The new headset is also slightly smaller than its predecessor, making it 10% lighter which helps to reduce head and neck aches after prolonged use.
The straps have also been altered, as they are now easier to fold down when stuffing it inside a bag. It’s also a lot easier to fit the headset over your head, as there’s only one adjustable Velcro strap – the other is made of elastic in order to stretch around heads of all shapes and sizes.
The physical buttons and switches remain the same for the most part, with a volume controller and power button both found on the headset’s exterior. There’s no physical IPD switch now to alter the position of the lens, but you can now instead manually pull the eyecups into three different preset positions. This isn’t quite as flexible as the original headset, but it should still prove versatile enough to find the perfect arrangement.
Oculus Quest 2 vs Oculus Quest controllers
Oculus claims it has given the Touch Controllers a massive overhaul for the Quest 2. That’s not quite the case.
The new controllers are slightly smaller and flaunt improved travel for the triggers. The button arrangement is also more comfortable, and the haptic feedback has been re-positioned for a more effective and immersive experience. But there aren’t many other major differences.
The best aspect of the new controllers is the improved battery life. Oculus has reduced the number of LED lights on the wands to maximise their stamina. I haven’t got exact battery life figures for you, but I’ve been playing the Quest 2 for a couple weeks on and off and they’re still plugging away with the indicator suggesting they’re still close to max charge.
However, just like with the original Quest controllers, they take AA batteries and therefore can’t be recharged via a USB-C cable like the headset. Oculus does at least provide batteries in the box, so you won’t need to be digging through drawers straight away.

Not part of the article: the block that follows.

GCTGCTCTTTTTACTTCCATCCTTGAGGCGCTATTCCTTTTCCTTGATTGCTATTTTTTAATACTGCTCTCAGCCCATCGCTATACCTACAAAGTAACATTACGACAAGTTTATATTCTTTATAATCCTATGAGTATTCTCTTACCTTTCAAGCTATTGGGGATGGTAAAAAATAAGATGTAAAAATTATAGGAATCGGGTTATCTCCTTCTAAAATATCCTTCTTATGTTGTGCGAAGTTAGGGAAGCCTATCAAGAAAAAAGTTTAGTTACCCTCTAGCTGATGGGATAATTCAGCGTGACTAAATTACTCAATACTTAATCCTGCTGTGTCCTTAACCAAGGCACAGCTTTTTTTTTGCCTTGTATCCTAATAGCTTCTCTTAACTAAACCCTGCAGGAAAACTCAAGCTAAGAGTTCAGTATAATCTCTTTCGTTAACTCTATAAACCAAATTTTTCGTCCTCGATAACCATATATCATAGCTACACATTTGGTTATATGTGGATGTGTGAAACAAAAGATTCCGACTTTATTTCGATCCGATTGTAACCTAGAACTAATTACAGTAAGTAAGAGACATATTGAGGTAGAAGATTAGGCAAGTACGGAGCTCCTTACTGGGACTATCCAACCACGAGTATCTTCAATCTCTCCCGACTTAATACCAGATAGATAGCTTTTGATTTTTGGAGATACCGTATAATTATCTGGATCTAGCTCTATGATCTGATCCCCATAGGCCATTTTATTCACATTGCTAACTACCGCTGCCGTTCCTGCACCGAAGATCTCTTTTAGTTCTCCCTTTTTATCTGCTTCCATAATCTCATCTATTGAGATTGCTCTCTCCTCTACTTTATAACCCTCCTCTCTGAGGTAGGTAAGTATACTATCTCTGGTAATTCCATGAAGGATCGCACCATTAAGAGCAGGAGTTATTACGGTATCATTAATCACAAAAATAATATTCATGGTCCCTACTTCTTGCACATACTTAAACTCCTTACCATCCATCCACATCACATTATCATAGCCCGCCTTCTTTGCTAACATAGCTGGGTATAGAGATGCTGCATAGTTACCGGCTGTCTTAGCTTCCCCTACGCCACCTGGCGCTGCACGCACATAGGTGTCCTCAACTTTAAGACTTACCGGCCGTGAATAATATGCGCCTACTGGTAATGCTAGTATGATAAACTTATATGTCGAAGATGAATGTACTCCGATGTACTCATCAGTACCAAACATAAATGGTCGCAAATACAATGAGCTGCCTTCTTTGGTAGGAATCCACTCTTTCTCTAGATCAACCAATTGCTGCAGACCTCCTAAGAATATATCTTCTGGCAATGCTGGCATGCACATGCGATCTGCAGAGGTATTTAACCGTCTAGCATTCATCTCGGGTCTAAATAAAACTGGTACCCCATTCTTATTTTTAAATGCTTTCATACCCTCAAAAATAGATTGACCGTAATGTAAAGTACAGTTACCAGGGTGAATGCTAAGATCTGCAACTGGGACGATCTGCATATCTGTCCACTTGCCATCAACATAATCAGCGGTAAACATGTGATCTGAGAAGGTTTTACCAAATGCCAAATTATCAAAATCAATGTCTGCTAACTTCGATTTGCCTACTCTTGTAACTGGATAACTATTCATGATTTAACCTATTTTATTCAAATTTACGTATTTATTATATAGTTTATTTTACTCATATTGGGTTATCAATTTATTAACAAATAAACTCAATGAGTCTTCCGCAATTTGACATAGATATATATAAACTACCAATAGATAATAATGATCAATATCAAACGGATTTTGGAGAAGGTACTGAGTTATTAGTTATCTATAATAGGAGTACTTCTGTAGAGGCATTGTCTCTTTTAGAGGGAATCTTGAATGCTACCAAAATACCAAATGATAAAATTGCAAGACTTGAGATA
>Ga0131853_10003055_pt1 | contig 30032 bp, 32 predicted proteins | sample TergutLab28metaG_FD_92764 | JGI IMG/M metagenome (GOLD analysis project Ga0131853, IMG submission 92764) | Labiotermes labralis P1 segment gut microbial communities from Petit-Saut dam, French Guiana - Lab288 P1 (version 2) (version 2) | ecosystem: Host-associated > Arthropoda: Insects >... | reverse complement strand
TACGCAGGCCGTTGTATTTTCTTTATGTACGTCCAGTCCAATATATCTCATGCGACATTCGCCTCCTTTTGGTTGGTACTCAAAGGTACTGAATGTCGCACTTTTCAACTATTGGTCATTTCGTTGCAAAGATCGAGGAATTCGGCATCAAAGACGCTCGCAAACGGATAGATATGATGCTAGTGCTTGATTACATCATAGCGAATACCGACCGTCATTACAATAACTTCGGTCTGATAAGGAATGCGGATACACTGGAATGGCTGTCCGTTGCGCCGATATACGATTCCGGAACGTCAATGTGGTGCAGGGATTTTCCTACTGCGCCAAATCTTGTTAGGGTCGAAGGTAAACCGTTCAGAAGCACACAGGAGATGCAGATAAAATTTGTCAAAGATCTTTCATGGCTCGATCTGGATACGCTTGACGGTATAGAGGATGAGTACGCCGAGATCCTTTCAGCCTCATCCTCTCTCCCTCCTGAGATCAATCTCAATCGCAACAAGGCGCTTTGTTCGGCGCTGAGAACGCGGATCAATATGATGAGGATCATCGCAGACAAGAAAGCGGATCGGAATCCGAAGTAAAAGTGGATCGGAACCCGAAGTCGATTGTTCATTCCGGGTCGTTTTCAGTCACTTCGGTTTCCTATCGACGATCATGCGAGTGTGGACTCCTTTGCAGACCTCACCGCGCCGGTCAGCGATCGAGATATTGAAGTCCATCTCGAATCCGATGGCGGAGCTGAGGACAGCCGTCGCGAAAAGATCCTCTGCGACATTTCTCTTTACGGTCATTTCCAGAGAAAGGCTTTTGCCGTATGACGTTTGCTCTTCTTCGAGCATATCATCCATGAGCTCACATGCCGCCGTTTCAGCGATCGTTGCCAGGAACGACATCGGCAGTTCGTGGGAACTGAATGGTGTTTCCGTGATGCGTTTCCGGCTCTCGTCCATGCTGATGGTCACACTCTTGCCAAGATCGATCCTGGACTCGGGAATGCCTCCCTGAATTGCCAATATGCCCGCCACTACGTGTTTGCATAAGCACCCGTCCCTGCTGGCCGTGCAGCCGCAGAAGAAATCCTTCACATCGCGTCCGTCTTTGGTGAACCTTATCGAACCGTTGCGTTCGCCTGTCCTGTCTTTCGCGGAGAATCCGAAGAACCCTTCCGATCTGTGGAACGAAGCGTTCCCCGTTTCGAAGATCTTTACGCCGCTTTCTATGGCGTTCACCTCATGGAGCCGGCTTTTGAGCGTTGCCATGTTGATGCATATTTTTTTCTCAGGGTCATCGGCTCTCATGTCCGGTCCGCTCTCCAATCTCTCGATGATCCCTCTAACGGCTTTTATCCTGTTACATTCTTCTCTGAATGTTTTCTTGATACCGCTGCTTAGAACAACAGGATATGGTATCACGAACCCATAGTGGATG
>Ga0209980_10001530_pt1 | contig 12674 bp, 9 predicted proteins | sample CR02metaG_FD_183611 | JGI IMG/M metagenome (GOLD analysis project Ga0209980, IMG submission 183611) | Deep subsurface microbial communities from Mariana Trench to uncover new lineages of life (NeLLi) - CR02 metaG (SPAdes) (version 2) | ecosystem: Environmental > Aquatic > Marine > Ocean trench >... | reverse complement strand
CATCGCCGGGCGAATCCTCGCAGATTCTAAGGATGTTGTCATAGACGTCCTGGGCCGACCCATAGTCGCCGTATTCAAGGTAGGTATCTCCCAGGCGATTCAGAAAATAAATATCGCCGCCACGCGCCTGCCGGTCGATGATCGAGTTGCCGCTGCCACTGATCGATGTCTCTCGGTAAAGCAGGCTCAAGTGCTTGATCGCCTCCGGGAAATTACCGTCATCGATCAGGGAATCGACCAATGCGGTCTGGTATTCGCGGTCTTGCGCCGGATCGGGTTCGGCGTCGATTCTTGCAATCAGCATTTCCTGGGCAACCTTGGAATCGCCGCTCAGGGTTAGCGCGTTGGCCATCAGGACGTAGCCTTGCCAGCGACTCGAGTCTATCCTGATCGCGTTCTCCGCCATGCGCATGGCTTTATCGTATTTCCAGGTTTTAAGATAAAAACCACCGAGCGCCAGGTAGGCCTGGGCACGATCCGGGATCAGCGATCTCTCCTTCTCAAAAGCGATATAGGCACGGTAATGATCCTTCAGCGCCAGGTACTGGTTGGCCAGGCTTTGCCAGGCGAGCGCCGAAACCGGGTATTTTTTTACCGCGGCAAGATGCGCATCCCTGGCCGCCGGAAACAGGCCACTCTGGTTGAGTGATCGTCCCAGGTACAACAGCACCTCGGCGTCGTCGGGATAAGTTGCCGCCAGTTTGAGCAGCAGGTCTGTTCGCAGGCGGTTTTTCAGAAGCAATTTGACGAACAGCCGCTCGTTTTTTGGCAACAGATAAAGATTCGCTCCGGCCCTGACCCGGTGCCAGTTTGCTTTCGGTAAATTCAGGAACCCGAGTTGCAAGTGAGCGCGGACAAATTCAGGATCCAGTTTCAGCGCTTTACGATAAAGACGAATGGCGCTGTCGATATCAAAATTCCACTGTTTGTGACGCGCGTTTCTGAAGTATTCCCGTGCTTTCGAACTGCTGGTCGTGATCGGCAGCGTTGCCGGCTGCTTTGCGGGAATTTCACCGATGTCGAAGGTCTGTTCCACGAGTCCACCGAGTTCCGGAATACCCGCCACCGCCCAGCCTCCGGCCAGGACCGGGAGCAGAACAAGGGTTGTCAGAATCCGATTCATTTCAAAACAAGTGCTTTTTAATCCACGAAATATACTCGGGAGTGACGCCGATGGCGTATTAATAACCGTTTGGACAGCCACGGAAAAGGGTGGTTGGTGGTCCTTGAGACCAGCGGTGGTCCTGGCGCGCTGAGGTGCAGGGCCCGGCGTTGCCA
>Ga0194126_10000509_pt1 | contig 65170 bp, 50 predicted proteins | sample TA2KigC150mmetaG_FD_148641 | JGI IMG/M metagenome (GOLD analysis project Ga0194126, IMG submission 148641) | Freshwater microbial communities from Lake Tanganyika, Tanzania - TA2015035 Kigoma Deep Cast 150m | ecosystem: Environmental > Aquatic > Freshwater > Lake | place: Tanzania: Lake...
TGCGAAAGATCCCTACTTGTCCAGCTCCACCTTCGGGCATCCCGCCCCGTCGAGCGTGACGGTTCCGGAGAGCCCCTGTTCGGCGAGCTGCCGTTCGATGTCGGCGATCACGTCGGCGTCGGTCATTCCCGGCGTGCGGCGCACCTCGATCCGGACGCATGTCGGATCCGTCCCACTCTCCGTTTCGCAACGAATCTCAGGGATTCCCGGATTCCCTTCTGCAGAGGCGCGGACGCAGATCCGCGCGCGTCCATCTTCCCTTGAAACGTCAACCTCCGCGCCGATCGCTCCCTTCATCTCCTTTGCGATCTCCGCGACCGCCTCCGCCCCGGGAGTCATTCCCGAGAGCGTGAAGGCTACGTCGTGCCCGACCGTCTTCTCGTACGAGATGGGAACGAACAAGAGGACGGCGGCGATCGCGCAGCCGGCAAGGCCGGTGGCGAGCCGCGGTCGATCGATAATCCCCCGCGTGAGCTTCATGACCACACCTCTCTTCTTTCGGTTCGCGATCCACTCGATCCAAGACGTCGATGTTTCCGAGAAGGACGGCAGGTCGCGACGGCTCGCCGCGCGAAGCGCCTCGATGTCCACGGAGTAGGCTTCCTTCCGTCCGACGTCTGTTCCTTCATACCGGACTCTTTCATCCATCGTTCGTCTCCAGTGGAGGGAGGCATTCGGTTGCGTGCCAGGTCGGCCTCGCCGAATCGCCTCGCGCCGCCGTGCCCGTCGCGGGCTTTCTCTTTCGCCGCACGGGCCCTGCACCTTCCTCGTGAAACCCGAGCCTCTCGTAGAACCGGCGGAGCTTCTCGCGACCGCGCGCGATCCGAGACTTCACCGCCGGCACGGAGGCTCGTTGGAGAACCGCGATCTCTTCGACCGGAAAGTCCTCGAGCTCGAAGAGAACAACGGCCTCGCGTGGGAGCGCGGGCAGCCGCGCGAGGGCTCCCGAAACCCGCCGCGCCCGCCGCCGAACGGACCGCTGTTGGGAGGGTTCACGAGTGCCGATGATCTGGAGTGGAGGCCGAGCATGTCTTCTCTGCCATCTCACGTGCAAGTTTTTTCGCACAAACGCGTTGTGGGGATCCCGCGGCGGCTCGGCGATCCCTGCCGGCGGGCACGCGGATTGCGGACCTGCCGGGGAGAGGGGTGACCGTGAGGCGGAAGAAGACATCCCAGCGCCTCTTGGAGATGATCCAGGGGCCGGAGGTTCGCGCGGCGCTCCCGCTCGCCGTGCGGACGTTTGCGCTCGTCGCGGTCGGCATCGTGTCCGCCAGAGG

Oculus Quest 2 vs Oculus Quest games
The Oculus Quest 2 shares the exact same game and app library as its predecessor. That includes the likes of Beat Saber, Moss and Super Hot VR, as well as upcoming games such as The Walking Dead: Saints & Sinners, Warhammer 40,000: Battle Sister and Myst, as well as the recently confirmed Assassin’s Creed and Splinter Cell entries.
Both headsets also are compatible with the Oculus Link cable, which allows you to run more demanding games such as Lone Echo and Asgard’s Wrath once you hook the headset up to a powerful gaming PC.
The Oculus Link also allows access to Steam VR, where you can purchase and play the likes of Half-Life Alyx and Skyrim VR. The only major VR library you can’t really delve into is the PSVR, but there’s only a handful of games you’re missing out on.
Related: Best Oculus Quest games
If you don’t already own the original Quest headset, the decision is easy: buy the Oculus Quest 2. It’s superior in almost every way, and is even £100 cheaper.
But is the Oculus Quest 2 worth upgrading from the original headset? Probably not, unless you really want to see an upgrade to the visuals. The new Quest features a superior resolution, and will soon have a faster refresh rate too, which will make games look more detailed and appear smoother when displaying fast action.
But if you’re spending most of your time playing the likes of Beat Saber and Superhot VR, the upgrades aren’t exactly game changing. The original headset will also be supported for the foreseeable future, so it may well be worth saving the money to buy all the promising new Quest games heading to the platform in the coming months.